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Greenwood Utilities a good fit for longtime employee

GREENWOOD — Mike Nix says the most used app on his phone is The Weather Channel — for good reason.

On Thursday (July 11), with rain and wind in the forecast for the weekend and beyond, Greenwood Utilities’ vice president of electric operations had already met with his team that morning to discuss their response plan and had another meeting scheduled later that day. He had spoken with a contractor who would be sending a seven-man crew with trucks, which were to be on standby beginning Saturday. On Friday (July 12), linemen were to get their equipment together, fuel the trucks and stock them with the necessary materials. Nix also was to talk with a tree-cutting contractor.

It’s a familiar process for Nix, who has worked at Greenwood Utilities for more than 35 years and has held his current job for nearly 10.

“You hope you’re overprepared,” he said.

Nix, 62, was born in Flint, Michigan. He and his family moved to Alabama when he was 3 and then to Greenwood before he started first grade at Bankston Elementary School.

He attended the Greenwood Public Schools through sixth grade and Pillow Academy from seventh grade through high school. After graduating in 1974, he studied electronics at Mississippi Delta Community College for a year and spent half a year in the general education program before entering the workforce.

He spent 3 1/2 years at Delta Electric and then joined Greenwood Utilities as an apprentice lineman. He said he couldn’t have predicted then that he would still be working there so many years later, but the job was a good fit.

“I always liked working outside, especially when I was young,” he said.

He moved up at the utility from apprentice lineman to journeyman lineman, then serviceman and then assistant electric distribution superintendent before becoming superintendent. He remained in that job 10 years before becoming vice president for electric operations. He now oversees about 27 people.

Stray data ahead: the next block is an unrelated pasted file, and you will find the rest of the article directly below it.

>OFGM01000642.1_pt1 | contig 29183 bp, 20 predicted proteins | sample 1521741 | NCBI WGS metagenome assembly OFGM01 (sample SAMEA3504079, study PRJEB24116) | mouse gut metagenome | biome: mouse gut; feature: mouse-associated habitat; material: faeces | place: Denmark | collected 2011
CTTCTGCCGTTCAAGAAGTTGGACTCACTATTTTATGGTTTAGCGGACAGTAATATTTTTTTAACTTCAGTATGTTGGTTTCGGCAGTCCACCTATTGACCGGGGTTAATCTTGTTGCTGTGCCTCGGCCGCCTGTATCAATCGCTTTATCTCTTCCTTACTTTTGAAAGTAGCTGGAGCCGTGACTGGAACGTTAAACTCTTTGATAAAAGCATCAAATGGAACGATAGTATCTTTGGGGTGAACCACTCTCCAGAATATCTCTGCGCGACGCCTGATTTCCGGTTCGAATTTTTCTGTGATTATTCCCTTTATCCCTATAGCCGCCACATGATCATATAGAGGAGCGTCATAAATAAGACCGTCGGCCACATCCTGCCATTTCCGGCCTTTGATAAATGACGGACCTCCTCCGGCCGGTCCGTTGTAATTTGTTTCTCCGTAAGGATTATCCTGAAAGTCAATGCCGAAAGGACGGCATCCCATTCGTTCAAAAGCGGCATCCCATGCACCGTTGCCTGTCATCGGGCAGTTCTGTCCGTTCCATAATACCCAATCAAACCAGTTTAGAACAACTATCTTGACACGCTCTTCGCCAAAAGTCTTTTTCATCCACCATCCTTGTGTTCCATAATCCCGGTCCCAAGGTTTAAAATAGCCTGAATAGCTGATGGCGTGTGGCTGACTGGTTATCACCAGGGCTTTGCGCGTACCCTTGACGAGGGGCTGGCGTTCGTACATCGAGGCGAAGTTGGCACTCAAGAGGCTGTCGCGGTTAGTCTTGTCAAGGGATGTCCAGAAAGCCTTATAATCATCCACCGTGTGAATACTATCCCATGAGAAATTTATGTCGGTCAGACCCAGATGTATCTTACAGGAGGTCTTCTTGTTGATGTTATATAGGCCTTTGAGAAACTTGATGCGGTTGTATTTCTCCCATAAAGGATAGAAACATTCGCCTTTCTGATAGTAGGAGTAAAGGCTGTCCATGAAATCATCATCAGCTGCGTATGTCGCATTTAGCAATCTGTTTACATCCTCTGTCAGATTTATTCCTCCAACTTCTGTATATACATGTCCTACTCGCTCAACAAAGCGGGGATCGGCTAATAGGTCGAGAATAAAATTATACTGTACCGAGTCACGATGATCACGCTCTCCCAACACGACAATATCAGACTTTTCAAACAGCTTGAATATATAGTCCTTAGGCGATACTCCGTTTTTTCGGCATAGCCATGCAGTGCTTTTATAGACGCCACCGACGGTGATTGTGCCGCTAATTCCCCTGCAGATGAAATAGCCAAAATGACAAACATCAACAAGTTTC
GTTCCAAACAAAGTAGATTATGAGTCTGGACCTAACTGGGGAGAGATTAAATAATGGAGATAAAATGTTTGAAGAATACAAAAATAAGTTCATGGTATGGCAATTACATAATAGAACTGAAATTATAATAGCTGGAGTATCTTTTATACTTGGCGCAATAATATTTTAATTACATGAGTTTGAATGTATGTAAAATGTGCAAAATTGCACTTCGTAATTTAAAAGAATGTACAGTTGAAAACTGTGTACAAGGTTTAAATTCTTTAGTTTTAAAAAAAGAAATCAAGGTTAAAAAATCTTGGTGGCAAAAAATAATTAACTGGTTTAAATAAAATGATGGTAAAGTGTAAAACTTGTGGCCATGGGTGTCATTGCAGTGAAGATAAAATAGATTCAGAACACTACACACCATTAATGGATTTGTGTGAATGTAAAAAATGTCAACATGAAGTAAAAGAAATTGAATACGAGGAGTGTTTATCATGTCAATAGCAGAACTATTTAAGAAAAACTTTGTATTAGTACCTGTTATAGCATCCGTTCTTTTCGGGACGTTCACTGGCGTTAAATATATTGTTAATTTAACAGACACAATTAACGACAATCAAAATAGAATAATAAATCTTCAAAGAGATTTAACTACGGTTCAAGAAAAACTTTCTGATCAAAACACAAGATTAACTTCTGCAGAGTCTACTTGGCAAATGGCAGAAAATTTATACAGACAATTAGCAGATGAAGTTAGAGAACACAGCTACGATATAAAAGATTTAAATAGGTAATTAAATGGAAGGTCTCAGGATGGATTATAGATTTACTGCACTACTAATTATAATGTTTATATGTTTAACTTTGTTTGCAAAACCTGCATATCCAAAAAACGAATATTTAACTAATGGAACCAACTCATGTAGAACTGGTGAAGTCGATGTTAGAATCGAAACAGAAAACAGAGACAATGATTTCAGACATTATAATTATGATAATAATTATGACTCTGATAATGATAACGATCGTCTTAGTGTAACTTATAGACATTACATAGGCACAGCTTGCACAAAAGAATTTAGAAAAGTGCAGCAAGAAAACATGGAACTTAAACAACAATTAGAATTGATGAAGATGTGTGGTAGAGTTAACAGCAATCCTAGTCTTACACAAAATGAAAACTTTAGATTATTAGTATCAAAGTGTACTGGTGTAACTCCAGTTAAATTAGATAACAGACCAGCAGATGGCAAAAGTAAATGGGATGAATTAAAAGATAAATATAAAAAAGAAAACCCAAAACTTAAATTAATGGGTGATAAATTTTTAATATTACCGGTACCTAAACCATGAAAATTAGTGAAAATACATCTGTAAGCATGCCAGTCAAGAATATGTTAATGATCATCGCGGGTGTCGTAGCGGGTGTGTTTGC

A lot has changed in his years there. Greenwood Utilities has better equipment now and more of it, he said.

“When I first started, I pretty much climbed poles every day back then,” he said. “We had like one bucket truck on the line crew. Now we don’t have to climb as much because we have more bucket trucks.”

Battery-pack tools are a big upgrade over years ago, too, he said: “Everything was manual back in the day.”

In 1994, he was part of a group helping in Clarksdale after an ice storm, which required aid from teams from all over the Southeast. Greenwood escaped significant damage because the temperature remained just above freezing long enough for the ice on the lines to melt, but some areas to the north weren’t so lucky.

“We went to Clarksdale and worked 22 days straight helping them,” he said. “And it was like, everything was down.”

Even worse was the ice storm that hit Greenwood in December 1998, when he was assistant superintendent. He said it wasn’t expected to be as bad as it turned out, simply because the city hadn’t experienced anything like it. “We worked like 30-something hours straight,” he said.

That storm proved to be a learning experience, he said. Initially, the service people responded as quickly as possible to restore the lines. But since the bad weather wasn’t over yet, the lines would fall again soon after they were put up.

“We kind of learned then you’ve just got to sit it out ’til it’s kind of over with and just start preparing and getting help in,” he said. “That was the key then: We didn’t call in help early enough.”

Small municipal utilities face a challenge in bad weather because larger utilities scoop up a lot of the available contractors, he said. But Greenwood Utilities now has good contacts to get the help it needs. It also has a thorough emergency response plan that is updated yearly.

Another change in the job is that Greenwood Utilities places more restrictions on the work schedules. Years ago, he said, linemen might work 32 hours straight in an emergency; now they are limited to 16 consecutive hours at a time, which must be followed by eight hours off.

Nix said he has good people working under him and stresses up-to-date training, safety and good service. The staff is also knowledgeable enough to handle things even if he is out of town, he said: “They don’t call me unless we have major outages. Routine stuff, they know what they’re doing, and they solve the problem.”

Nix and his wife, Frances, have two sons, Michael and Justin, and two granddaughters, Karra and Kylee.

In his spare time, he enjoys hunting, fishing and attending his granddaughters’ sporting events.

“I had to miss a lot of both my sons’ (games) because of being on call. I’d be at a Pillow football game, and in the middle of it, I’d have to leave and go to work,” he said. “I try not to miss anything with the granddaughters if it can be helped.”

As he looks toward retirement, he plans to stay in Greenwood afterward. The city has felt like home to him for a long time, he said.

“I guess I never really thought about leaving Greenwood,” he said.

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